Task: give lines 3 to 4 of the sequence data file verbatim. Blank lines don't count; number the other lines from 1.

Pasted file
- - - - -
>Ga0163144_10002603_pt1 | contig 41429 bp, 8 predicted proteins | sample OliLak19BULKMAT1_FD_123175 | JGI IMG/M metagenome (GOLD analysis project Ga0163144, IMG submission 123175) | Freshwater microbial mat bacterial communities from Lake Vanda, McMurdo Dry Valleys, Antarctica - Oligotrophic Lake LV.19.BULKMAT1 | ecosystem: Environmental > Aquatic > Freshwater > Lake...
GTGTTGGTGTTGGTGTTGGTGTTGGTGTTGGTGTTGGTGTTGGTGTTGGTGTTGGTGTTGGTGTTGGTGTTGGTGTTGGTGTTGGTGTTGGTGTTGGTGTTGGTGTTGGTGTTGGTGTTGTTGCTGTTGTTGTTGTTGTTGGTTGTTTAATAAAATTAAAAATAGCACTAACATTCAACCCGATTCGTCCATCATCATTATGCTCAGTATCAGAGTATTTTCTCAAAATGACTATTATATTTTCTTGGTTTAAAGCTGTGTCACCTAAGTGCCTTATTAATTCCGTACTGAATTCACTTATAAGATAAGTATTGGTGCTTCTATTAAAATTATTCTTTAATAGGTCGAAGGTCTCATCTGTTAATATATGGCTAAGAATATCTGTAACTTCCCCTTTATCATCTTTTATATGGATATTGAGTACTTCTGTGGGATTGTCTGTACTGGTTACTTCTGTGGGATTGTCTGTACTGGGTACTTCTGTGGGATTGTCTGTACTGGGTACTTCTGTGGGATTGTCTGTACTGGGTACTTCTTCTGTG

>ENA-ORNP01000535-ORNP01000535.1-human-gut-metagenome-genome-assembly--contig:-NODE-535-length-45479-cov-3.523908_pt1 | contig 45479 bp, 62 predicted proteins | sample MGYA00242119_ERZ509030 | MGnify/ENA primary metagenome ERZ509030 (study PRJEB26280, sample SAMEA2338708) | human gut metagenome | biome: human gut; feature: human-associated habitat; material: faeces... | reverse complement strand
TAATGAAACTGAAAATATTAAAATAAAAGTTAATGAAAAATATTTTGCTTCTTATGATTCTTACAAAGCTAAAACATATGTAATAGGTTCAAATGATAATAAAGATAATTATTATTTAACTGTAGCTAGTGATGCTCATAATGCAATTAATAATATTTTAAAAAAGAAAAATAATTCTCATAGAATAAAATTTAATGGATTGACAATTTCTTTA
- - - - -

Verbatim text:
>ENA-ORNP01000535-ORNP01000535.1-human-gut-metagenome-genome-assembly--contig:-NODE-535-length-45479-cov-3.523908_pt1 | contig 45479 bp, 62 predicted proteins | sample MGYA00242119_ERZ509030 | MGnify/ENA primary metagenome ERZ509030 (study PRJEB26280, sample SAMEA2338708) | human gut metagenome | biome: human gut; feature: human-associated habitat; material: faeces... | reverse complement strand
TAATGAAACTGAAAATATTAAAATAAAAGTTAATGAAAAATATTTTGCTTCTTATGATTCTTACAAAGCTAAAACATATGTAATAGGTTCAAATGATAATAAAGATAATTATTATTTAACTGTAGCTAGTGATGCTCATAATGCAATTAATAATATTTTAAAAAAGAAAAATAATTCTCATAGAATAAAATTTAATGGATTGACAATTTCTTTA